There are two types of window condensation:

  1. Surface condensation that forms on the side within your home
  2. Internal condensation that forms in between your double or triple-paned windows

Surface Condensation

If you have windows that are particularly susceptible to mild condensation, it’s essential to open them up and allow air in to help reduce the circulating moisture indoors. Even highly insulated, energy-efficient triple pane windows will still experience some condensation activity. Ultimately, surface condensation will form if the air within a house is significantly warmer than the windowpane it meets.

Ignored, this type of condensation can cause mold and mildew to form in the surrounding area, on the frame, jamb or walls near your windows. It usually takes the appearance of dark spots, but take a closer look around any problem windows – mold and mildew can also be a lighter gray or brown, which blends in and is sometimes difficult to see. Hiding in plain sight, these spots are unpleasant to look at, emit a musty odour and can decrease the value of your home if not properly treated. Long-term exposure to mold can also cause health issues, particularly respiratory-related problems.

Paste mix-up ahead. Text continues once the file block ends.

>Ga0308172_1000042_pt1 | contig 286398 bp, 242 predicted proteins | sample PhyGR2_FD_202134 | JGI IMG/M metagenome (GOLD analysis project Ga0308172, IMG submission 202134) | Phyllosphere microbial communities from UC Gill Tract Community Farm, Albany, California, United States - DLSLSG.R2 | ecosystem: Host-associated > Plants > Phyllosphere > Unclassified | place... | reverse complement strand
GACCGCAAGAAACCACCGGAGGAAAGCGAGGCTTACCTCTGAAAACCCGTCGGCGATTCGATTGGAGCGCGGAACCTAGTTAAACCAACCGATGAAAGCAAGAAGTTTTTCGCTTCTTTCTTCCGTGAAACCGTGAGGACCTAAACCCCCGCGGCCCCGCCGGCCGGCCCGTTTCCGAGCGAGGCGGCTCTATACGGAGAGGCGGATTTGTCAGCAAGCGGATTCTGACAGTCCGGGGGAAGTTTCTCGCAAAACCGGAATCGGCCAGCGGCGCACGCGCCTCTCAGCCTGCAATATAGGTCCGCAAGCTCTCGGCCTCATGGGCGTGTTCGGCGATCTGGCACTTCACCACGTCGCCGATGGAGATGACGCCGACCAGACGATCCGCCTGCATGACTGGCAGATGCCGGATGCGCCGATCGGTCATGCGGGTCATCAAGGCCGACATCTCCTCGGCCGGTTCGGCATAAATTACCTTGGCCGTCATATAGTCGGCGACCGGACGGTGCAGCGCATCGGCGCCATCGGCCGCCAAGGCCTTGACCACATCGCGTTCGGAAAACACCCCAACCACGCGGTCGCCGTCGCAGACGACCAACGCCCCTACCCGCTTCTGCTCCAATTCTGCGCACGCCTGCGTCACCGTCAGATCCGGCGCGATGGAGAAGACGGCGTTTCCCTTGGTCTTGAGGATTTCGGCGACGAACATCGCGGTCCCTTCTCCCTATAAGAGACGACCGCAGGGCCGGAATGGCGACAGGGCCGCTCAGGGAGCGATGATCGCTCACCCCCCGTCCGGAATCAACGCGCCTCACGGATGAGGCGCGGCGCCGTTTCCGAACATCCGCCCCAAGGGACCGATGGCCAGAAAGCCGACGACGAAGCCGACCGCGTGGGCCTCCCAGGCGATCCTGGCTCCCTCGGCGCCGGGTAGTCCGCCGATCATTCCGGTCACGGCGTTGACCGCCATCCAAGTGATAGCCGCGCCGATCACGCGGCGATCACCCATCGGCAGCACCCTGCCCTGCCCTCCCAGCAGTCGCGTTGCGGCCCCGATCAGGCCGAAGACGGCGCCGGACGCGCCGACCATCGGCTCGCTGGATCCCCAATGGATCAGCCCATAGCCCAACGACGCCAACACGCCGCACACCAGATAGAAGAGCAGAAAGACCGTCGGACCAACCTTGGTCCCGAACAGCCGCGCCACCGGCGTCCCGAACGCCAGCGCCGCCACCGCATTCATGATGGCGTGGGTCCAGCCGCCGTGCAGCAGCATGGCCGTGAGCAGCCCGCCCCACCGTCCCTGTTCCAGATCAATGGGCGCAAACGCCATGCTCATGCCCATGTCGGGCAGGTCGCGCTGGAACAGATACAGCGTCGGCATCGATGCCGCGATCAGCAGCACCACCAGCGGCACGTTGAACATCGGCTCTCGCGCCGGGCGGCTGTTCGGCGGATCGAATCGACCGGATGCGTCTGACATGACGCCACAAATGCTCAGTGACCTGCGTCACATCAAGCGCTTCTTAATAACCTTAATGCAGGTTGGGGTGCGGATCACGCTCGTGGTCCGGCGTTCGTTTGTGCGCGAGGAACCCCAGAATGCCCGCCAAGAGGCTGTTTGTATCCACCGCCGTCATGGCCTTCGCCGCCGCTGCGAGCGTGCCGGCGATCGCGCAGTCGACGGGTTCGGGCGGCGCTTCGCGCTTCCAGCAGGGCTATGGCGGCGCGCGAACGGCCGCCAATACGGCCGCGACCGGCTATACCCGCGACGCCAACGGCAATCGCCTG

Internal Condensation

If you’re seeing condensation form between your double or triple pane windows, it’s a more serious problem. It suggests that the window seal has failed, allowing moisture and air into what should be an airtight, insulated space. Because there’s no easy way to vent the space between the panes, the window may need to be repaired or replaced altogether.

Ignoring a window with a failed seal can also lead to mold and mildew problems. It can also dramatically reduce your home’s energy efficiency – the compromised seal can let heat out in the winter and cool air out in the summer.